Listeners should watch out that they don’t take their inclusive approach too far, and actually take a back seat in product management. It was Dave Wascha’s talk at this year’s Mind the Product conference that was the original inspiration for this post. He told us “don’t be a journalist” – although the insight and input of the rest of your team is hugely important, it’s equally important that you take an active role in decision-making.

Mostly B: The Strong Leader

You take a strong direction on your products’ evolution, and a purposeful management style when it comes not only your own team, but taking that product direction to the rest of your business. You’re good at resisting irrelevant pressures and aren’t afraid to make difficult decisions in order to do what you know is best for your product, and your business.

Watch out for becoming “The Authoritarian”

Strong leadership is important for a product manager, but be careful to avoid taking this to extremes. While you need to be clear on boundaries, product is the concern of every stakeholder in your business. Should you shut them out not only would you lose an important source of inspiration and support, but you ultimately need their buy-in to succeed in delivering your product strategy.

Mostly C: The Analyst

Your thoroughly analytical approach to product management means that you grasp the importance of lean and experimental methodology. You always know where you stand and bring realism to the table amidst product discussions. And in all likelihood, you’re continually building upon results too.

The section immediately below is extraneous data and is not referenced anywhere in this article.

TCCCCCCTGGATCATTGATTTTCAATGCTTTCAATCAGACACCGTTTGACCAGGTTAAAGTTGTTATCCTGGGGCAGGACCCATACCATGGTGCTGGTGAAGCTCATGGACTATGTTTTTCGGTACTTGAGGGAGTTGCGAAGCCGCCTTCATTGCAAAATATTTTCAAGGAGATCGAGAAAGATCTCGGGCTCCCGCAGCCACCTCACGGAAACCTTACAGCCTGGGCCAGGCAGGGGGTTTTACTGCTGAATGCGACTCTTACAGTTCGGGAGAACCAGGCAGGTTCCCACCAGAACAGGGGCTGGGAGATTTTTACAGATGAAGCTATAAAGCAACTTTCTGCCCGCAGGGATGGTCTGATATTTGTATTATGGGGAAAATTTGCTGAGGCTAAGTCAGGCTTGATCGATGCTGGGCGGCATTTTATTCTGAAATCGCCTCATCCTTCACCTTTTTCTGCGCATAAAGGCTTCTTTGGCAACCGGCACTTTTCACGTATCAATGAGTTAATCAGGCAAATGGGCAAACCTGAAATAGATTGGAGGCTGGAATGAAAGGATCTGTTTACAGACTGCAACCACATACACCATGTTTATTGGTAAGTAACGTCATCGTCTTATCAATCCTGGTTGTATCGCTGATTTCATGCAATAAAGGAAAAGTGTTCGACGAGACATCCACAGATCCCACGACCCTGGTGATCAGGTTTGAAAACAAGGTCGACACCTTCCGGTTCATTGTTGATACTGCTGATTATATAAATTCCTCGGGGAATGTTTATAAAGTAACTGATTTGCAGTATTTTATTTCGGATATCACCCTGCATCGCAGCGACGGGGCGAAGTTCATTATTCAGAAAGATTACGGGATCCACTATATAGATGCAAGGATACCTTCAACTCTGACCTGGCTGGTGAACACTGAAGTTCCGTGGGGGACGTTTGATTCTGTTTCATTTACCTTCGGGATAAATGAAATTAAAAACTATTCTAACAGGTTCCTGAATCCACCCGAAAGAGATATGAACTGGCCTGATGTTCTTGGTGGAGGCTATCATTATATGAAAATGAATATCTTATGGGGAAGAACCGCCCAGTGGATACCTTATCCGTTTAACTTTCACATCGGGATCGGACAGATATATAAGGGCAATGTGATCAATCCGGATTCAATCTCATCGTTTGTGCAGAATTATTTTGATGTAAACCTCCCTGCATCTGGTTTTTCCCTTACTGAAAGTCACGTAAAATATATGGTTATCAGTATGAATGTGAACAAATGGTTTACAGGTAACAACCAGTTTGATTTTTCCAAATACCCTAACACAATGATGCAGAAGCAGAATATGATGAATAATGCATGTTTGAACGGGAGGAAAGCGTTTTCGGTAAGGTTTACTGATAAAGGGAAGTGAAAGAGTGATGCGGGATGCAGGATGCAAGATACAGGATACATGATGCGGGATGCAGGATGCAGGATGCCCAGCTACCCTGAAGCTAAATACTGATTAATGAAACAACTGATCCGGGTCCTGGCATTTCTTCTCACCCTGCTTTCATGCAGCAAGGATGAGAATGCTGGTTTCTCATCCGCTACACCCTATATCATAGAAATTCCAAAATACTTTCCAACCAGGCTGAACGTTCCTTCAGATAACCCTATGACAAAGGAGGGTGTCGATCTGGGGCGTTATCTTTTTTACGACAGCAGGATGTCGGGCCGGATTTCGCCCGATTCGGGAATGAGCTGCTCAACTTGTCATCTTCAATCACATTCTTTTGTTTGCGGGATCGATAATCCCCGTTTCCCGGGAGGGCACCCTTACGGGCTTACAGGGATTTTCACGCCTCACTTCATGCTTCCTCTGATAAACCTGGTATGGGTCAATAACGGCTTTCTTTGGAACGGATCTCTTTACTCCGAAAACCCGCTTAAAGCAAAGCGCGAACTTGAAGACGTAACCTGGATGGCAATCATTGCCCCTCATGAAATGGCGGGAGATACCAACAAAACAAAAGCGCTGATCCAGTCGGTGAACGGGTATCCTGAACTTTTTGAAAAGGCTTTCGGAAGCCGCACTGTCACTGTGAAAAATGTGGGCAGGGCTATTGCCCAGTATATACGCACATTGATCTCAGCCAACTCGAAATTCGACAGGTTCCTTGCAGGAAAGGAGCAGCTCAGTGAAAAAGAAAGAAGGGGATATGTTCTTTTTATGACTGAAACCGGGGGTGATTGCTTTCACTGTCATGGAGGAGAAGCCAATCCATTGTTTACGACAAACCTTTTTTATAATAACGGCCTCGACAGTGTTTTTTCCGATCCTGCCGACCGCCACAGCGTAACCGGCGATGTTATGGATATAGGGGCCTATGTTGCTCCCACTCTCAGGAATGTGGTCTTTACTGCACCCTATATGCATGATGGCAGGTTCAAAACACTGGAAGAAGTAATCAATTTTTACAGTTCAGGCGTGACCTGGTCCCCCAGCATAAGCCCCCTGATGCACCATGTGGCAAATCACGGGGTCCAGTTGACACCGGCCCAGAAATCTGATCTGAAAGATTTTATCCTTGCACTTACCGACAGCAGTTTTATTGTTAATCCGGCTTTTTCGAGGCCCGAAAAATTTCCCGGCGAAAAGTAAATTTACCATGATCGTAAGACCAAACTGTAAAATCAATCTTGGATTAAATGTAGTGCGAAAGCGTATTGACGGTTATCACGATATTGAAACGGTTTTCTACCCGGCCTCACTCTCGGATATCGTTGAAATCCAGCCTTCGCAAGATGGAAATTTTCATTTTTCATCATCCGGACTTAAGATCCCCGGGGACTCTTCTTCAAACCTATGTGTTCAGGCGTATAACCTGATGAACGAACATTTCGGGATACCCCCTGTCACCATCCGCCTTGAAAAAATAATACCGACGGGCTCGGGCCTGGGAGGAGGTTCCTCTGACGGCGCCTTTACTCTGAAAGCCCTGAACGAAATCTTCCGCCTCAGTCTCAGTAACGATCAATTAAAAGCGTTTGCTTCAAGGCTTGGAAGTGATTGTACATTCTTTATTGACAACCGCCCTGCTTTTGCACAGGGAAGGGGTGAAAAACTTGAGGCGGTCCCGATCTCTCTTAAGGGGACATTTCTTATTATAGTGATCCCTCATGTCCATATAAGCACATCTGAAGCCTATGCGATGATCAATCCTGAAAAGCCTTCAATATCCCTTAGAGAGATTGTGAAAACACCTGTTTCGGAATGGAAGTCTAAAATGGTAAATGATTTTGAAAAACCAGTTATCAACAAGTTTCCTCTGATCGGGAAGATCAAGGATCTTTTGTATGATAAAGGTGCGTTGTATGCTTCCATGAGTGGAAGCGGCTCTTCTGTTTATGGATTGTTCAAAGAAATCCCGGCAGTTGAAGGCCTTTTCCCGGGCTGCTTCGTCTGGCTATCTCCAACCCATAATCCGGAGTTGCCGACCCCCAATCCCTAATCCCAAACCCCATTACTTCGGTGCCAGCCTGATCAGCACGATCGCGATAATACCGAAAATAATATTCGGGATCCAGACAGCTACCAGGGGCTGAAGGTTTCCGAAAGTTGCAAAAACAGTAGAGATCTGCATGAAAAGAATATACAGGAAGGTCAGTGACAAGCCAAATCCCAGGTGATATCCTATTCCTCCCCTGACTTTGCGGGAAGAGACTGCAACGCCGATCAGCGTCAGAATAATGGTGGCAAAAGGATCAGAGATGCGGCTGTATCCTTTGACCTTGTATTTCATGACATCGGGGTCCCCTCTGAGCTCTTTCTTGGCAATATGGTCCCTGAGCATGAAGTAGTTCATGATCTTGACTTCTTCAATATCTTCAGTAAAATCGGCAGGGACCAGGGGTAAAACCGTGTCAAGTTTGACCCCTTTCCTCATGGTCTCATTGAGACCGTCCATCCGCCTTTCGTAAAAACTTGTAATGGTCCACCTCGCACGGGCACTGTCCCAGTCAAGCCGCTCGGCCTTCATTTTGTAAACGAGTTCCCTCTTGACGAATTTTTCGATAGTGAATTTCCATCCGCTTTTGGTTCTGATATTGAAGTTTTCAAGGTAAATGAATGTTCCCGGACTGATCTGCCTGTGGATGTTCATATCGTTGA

Watch out for becoming “The Techie”

Your analytical skills and technical understanding are invaluable in helping you to work effectively alongside your development team to understand the “how”. But remember that your role is very different. The “techie” product manager risks losing sight of the “what” and “why”. Are you sure you’re optimizing for the right thing? And don’t forget that you have an entire team outside of tech that not only needs your support, but can support your work too.

Mostly D: The Innovator

You think big for your products and business. You live and breathe your product vision and your passion for turning that into reality never falters. You have a creative approach to customer problems, and you’re brave enough to go for the option that’s going to shake up the market and make the biggest impact.

Watch out for becoming “The Dreamer”

It’s important that you’re able to think of creative ways to tackle your customers problems, but don’t forget to seek innovation elsewhere. Make sure to ground your decisions in proven concepts if you’re to avoid becoming “The Dreamer.” The Dreamer risks missing the small, evolutionary – rather than revolutionary – stuff that’s important to the customer. Great ideas are the making of great products, but a balance between vision and realism is key to success.



What are your thoughts on the skills of a good product manager? Did we get you right or did we get you all wrong? Discuss with us in the comments below or on @prodpad